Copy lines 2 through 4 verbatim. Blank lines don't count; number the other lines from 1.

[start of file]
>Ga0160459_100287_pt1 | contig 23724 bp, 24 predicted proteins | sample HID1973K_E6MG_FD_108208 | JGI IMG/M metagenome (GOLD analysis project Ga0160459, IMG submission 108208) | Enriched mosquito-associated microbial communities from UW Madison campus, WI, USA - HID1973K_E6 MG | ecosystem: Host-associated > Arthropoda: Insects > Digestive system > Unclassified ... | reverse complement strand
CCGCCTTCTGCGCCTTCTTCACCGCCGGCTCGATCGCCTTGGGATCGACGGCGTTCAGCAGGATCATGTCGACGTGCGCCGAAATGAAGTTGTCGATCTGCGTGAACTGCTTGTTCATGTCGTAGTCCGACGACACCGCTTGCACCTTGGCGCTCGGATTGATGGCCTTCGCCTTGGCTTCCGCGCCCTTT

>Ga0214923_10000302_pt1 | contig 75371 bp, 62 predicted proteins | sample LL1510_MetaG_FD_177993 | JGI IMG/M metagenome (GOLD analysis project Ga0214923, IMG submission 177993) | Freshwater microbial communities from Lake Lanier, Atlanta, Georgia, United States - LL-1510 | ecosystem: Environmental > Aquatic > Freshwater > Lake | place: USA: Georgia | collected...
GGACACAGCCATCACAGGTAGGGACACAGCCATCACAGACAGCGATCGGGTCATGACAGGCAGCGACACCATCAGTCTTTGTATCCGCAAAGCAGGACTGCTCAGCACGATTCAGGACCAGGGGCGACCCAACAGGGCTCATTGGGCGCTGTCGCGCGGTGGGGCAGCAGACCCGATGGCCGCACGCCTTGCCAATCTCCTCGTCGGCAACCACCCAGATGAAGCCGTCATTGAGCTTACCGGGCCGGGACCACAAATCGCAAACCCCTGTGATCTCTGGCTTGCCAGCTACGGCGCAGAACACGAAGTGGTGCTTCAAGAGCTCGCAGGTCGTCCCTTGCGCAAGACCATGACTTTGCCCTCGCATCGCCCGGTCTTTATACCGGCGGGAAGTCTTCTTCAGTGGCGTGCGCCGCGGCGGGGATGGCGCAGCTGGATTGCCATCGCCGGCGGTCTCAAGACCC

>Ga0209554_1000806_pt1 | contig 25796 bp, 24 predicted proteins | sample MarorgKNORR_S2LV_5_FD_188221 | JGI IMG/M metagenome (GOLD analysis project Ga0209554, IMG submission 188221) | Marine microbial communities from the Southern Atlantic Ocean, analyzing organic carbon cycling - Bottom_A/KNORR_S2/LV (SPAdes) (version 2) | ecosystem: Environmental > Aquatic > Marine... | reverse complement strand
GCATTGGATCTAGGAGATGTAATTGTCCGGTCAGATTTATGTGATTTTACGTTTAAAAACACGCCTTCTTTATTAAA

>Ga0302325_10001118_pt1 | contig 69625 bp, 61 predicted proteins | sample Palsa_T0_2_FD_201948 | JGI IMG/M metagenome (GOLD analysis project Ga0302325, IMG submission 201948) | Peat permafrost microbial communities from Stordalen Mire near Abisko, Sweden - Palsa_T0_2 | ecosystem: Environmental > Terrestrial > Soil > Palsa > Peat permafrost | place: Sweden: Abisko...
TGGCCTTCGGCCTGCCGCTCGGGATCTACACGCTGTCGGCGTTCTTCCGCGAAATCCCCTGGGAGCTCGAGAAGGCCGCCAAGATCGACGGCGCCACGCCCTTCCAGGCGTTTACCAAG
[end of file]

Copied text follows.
CCGCCTTCTGCGCCTTCTTCACCGCCGGCTCGATCGCCTTGGGATCGACGGCGTTCAGCAGGATCATGTCGACGTGCGCCGAAATGAAGTTGTCGATCTGCGTGAACTGCTTGTTCATGTCGTAGTCCGACGACACCGCTTGCACCTTGGCGCTCGGATTGATGGCCTTCGCCTTGGCTTCCGCGCCCTTT

>Ga0214923_10000302_pt1 | contig 75371 bp, 62 predicted proteins | sample LL1510_MetaG_FD_177993 | JGI IMG/M metagenome (GOLD analysis project Ga0214923, IMG submission 177993) | Freshwater microbial communities from Lake Lanier, Atlanta, Georgia, United States - LL-1510 | ecosystem: Environmental > Aquatic > Freshwater > Lake | place: USA: Georgia | collected...
GGACACAGCCATCACAGGTAGGGACACAGCCATCACAGACAGCGATCGGGTCATGACAGGCAGCGACACCATCAGTCTTTGTATCCGCAAAGCAGGACTGCTCAGCACGATTCAGGACCAGGGGCGACCCAACAGGGCTCATTGGGCGCTGTCGCGCGGTGGGGCAGCAGACCCGATGGCCGCACGCCTTGCCAATCTCCTCGTCGGCAACCACCCAGATGAAGCCGTCATTGAGCTTACCGGGCCGGGACCACAAATCGCAAACCCCTGTGATCTCTGGCTTGCCAGCTACGGCGCAGAACACGAAGTGGTGCTTCAAGAGCTCGCAGGTCGTCCCTTGCGCAAGACCATGACTTTGCCCTCGCATCGCCCGGTCTTTATACCGGCGGGAAGTCTTCTTCAGTGGCGTGCGCCGCGGCGGGGATGGCGCAGCTGGATTGCCATCGCCGGCGGTCTCAAGACCC